5. Government PFM reform process

This section aims to describe the overall efforts made by the government to improve PFM performance and to provide a forward-looking perspective on the factors that are likely to affect future reform planning, implementation and monitoring.

The indicative length of this section is three to five pages.

5.1. Approach to PFM reforms

The government’s overall approach to PFM reform is described including the existence, origins and structure of a PFM reform program or any alternative approach used such as several parallel, independent, or institution-specific reform and capacity development initiatives.

It describes how the PFM reform program is linked to the overall policy and planning of government reforms, for example, through an overall national development plan, strategic planning arrangements, medium-term expenditure frameworks, etc. Relationships with other administrative reforms of the public sector are highlighted, including technical links and interdependencies, as well as planning and management coordination.

Any recent external reviews or independent evaluations of the PFM reform program(s) are mentioned, including their main conclusions.

5.2. Recent and on-going reform actions

The most important recent and ongoing reforms are briefly summarized to give an overview of the progress made by government in strengthening the PFM system.

This subsection highlights the extent to which ongoing reforms are targeting the PFM areas with the most important weaknesses identified in section 4 of the report.

5.3. Institutional considerations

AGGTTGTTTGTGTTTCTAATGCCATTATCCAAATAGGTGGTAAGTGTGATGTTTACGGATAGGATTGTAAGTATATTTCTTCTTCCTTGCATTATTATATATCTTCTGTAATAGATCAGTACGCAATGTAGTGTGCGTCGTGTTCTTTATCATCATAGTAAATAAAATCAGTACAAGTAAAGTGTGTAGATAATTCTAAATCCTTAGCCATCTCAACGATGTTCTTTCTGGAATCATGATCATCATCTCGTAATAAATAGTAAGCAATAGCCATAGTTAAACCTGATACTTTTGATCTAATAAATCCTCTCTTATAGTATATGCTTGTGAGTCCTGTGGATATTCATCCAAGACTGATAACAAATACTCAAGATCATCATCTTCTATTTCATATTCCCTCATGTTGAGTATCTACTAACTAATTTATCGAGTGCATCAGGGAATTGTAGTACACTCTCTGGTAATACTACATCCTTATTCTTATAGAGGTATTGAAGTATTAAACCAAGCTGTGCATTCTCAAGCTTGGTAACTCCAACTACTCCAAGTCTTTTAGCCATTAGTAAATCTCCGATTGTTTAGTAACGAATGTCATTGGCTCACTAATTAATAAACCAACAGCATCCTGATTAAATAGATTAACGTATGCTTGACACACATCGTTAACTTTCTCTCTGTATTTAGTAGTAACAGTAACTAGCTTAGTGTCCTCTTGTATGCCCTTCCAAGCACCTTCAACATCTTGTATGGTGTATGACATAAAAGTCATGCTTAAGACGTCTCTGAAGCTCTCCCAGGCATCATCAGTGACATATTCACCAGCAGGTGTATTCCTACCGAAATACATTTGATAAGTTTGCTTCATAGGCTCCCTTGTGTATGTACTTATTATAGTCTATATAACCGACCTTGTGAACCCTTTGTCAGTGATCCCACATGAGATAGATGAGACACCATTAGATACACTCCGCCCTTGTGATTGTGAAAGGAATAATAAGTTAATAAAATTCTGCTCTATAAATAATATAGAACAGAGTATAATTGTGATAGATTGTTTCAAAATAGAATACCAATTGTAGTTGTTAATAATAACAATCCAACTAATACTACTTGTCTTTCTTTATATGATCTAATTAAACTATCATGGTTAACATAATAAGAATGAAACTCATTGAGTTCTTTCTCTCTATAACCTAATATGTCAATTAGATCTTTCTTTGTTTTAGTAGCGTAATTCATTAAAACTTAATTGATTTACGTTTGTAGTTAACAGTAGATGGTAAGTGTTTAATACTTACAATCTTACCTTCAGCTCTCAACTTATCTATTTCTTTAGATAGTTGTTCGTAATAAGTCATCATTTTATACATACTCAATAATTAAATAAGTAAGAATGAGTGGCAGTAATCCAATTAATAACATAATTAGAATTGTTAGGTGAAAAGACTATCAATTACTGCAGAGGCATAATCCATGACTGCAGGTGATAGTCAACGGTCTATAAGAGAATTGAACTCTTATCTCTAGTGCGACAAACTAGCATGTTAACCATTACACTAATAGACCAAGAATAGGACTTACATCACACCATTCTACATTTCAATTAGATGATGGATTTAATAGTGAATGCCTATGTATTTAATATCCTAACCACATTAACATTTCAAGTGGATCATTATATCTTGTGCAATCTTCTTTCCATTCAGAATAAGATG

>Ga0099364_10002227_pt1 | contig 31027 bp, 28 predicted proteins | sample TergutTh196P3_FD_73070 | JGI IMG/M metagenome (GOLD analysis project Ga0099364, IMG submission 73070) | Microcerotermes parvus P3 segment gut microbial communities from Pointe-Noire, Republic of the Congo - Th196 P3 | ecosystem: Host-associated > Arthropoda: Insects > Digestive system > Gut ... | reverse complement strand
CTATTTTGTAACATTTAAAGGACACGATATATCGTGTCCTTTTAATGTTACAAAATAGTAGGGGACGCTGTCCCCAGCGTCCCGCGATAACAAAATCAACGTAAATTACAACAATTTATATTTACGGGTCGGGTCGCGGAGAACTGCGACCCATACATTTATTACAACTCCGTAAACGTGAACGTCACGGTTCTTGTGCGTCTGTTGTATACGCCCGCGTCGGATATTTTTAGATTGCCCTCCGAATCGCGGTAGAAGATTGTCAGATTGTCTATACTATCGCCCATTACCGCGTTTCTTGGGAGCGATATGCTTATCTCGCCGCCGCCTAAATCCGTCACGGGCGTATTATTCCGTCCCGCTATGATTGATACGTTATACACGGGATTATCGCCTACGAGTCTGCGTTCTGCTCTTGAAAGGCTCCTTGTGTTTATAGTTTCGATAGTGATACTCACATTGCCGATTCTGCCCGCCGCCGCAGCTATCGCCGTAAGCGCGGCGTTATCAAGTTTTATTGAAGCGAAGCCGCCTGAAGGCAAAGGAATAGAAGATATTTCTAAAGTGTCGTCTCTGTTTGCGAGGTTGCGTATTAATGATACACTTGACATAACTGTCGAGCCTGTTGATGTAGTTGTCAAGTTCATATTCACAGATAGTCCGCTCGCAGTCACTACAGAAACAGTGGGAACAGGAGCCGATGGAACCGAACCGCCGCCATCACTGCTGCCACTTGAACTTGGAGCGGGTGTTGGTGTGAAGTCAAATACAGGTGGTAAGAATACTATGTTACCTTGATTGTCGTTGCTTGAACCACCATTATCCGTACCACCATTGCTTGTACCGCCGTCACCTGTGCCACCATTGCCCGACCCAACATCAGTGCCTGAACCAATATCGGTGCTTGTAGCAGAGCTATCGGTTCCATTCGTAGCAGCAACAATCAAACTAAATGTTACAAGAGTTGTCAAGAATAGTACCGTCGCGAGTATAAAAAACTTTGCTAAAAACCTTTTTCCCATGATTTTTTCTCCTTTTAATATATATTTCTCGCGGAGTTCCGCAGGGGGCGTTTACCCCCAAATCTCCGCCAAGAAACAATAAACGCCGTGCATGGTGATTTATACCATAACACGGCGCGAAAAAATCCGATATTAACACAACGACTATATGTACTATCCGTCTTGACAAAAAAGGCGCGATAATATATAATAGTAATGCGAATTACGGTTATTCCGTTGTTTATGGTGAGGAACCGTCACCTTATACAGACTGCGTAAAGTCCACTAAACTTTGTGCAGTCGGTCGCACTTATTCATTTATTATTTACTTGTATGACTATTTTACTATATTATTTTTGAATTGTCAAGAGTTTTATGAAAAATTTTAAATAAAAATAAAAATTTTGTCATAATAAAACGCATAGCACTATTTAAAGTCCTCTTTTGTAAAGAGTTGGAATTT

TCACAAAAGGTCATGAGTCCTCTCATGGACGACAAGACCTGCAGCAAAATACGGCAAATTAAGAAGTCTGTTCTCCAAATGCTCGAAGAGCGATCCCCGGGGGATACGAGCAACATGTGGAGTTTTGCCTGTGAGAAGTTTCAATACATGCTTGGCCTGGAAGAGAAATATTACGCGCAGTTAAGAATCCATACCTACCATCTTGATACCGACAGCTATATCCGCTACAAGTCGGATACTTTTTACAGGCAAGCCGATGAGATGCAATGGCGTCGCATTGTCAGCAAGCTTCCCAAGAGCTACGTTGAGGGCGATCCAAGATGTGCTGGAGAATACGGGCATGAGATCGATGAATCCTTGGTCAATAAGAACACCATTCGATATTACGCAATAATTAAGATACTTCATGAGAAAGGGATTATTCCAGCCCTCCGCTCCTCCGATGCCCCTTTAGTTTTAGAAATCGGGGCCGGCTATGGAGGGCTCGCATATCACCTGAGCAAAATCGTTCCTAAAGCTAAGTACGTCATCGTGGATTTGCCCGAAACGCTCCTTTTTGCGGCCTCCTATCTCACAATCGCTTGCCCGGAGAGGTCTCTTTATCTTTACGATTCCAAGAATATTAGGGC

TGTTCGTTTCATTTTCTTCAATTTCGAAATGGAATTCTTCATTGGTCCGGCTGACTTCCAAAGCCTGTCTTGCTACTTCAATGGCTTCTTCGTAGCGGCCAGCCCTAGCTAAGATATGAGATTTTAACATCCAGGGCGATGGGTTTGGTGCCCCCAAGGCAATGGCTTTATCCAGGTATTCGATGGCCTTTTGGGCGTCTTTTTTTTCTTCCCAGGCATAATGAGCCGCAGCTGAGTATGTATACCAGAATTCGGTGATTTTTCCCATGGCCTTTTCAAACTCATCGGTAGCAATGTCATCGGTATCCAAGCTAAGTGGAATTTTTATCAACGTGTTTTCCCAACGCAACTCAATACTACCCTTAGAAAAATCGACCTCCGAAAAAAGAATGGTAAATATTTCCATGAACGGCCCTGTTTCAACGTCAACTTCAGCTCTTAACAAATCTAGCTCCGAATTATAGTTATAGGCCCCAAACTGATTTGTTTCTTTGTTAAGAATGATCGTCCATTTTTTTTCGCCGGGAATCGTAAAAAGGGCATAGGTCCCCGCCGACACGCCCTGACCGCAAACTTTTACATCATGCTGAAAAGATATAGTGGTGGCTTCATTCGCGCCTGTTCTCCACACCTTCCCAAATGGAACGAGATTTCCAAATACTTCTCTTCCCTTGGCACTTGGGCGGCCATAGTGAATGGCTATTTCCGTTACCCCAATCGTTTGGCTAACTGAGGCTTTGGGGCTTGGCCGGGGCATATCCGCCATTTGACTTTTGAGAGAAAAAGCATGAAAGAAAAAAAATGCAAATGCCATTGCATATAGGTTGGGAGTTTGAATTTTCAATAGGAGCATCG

This part of the report provides a forward-looking perspective of the extent to which institutional factors are likely to support the reform planning and implementation process.

The following identifies several factors that are likely to be relevant in supporting an effective reform process in many country contexts. In each case, this part of the PEFA report takes into account recent and ongoing reform experiences and identifies, where appropriate, any other country specific factors in addition to those suggested below.

  •  Government leadership and ownership is likely to contribute to a more effective PFM reform process by setting the objectives, direction, and pace of reforms, clarifying organizational responsibilities for the reform process, and addressing, in a timely manner, any resistance to change. Consideration may be given to the specific drivers or incentives for administrative reform, for example, based on information from section 2.1. Other drivers could include the extent of political engagement in the reform process, whether the government articulates a compelling case for PFM reforms, the dissemination of the government vision in public documents such as national development programs, specific PFM strategy or action plans, and the provision of resources by government for PFM reforms. Cross reference to information on whether the reform process is progressing according to government plans can be included.
  • Coordination across government is likely to contribute to a more prioritized and sequenced reform agenda, as existing capacities of different entities and levels of government are taken into account in planning and implementing reforms. In assessing the extent to which arrangements for coordination are in place, consideration may be given to the contribution of relevant entities, especially line ministries, which are associated in the reform decision making process. Consideration